Lunchtime Links: Stop Feeling So Awkward Online
Instead of worrying what people will think of you online, embrace the medium. Also: how one association leader helped his event grow by thinking like a ninja.
You know the feeling. You’re in a room full of people you’ve never seen before, and you don’t know what to say.
Some people may feel exactly the same trepidation online. So, how do you get past that?
Thoughts on the topic, and more, in today’s Lunchtime Links:
Get past the awkwardness: Feeling like a fool on social media? Consultant Frank Kenny has a few thoughts that may help you feel better about putting yourself out there. “Realize that you are your own worst critic,” he writes. “We all are. People forget things we have said and done within minutes, yet we stew on stupid mistakes for years. We need to realize that others are focused on themselves and their lives, not so much on you. Get over yourself and give yourself a break. Unless you have done something egregiously foolish, it is best to laugh at yourself and forget it.” You’re a leader who exudes confidence in real life. Why not feel the same way on social?
Think like a ninja: The Consumer Electronics Show (CES) may be one of the most well-regarded tradeshows in the world, but it wasn’t always that way, according to Consumer Electronics Association President and CEO Gary Shapiro. In an article for Upstart Business Journal regarding his best-selling book Ninja Innovation, he explains that the association’s turning point came in 1991, when CES was struggling, but he chose to ramp up the event’s growth. “I realized that as an industry, we had two choices,” he writes. “We could accept that the situation was hopeless and be dragged down with the rest of the economy or we could do what no industry does better: innovate. Now, more than 20 years later, CES is the world’s largest and arguably most important annual innovation event. The story has a happy ending, but the lessons are in the in-between.”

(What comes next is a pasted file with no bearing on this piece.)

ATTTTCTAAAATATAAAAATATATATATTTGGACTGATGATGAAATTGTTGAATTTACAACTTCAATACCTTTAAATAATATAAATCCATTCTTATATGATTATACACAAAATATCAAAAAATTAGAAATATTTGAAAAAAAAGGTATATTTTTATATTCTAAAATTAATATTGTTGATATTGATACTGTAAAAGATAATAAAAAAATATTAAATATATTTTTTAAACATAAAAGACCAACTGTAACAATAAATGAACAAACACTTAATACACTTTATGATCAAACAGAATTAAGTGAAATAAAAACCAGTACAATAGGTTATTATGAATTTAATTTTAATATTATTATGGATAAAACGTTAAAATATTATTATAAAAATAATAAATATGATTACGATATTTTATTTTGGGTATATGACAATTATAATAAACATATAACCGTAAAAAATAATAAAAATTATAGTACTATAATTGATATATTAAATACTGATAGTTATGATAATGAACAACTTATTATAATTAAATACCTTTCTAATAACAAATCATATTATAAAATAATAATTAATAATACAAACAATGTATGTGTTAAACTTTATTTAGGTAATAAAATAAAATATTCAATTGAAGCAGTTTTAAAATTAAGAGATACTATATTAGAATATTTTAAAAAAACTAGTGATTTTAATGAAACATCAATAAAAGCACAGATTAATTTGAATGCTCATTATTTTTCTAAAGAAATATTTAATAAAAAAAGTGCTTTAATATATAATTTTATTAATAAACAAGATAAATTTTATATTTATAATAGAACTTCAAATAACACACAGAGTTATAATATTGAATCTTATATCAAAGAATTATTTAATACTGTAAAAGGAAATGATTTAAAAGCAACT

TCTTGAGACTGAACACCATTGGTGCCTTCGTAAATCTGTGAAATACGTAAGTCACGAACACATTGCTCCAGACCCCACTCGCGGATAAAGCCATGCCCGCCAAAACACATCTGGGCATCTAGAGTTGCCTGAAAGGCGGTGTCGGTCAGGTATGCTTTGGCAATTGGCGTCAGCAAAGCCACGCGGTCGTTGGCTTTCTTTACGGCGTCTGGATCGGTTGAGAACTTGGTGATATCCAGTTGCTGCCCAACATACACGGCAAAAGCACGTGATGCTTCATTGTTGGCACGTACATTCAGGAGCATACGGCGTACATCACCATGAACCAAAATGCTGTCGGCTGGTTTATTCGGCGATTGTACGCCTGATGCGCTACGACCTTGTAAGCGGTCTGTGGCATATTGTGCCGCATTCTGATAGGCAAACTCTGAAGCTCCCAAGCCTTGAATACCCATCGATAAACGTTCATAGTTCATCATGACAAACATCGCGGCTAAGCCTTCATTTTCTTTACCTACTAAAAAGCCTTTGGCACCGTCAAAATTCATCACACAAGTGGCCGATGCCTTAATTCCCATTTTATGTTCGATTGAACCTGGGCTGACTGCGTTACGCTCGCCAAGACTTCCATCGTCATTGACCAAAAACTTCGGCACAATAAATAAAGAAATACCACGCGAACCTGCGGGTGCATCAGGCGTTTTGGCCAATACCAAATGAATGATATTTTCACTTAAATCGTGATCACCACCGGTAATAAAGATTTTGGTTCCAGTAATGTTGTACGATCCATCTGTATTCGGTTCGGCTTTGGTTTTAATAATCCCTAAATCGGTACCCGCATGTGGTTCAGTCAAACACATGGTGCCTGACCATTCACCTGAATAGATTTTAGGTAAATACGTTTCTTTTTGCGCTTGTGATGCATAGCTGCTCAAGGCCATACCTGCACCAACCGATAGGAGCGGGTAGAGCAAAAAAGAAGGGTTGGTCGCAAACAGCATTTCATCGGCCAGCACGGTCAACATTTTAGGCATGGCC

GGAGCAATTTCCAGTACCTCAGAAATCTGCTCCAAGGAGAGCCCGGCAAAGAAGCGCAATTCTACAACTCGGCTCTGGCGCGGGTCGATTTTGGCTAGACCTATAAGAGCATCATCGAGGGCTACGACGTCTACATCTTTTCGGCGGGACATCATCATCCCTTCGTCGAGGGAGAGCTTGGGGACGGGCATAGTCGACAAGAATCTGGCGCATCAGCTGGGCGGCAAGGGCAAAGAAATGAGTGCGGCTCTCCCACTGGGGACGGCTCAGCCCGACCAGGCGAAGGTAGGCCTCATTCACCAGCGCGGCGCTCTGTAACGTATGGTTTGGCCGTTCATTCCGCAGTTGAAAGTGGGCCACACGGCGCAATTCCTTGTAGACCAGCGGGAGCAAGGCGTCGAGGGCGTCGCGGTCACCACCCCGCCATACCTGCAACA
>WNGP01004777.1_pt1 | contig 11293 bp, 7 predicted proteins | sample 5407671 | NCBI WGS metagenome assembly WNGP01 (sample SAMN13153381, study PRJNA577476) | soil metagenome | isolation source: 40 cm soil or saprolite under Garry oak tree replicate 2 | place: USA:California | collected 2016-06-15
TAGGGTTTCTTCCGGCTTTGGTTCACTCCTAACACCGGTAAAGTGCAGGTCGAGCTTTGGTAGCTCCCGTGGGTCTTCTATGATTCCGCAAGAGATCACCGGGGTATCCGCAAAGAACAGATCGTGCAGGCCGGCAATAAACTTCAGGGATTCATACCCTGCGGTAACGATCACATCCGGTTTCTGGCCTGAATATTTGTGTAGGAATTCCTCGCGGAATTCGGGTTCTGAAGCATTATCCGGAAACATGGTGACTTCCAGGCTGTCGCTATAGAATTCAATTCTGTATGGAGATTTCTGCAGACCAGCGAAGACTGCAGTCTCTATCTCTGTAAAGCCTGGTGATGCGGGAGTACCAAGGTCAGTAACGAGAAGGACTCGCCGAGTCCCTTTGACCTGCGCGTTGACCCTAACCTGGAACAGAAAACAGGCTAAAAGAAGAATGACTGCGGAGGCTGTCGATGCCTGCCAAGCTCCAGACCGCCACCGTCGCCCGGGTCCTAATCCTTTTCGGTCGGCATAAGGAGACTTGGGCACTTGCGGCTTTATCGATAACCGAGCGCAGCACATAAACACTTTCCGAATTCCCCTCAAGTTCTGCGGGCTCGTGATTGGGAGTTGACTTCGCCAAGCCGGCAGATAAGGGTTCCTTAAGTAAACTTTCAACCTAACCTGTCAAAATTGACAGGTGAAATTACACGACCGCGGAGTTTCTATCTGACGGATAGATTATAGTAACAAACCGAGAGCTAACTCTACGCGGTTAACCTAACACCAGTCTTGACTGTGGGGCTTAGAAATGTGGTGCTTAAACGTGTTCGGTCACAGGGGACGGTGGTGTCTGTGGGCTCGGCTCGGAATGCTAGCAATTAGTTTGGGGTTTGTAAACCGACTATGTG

Write better emails: Are your emails effective, or do they struggle to get to the point? Inc. contributor Geoffrey James has a few ideas to improve your messages. His best tip? Write the conclusion first, so people know exactly what your goals are. “Nobody in the business world has time to wander through the development of an idea,” he writes. “If you don’t tell them the reason for the email immediately, chances are they’ll just move on.” James has a number of other smart points over this way.
What’s on your mind and in your feed today? Tell us about it in the comments.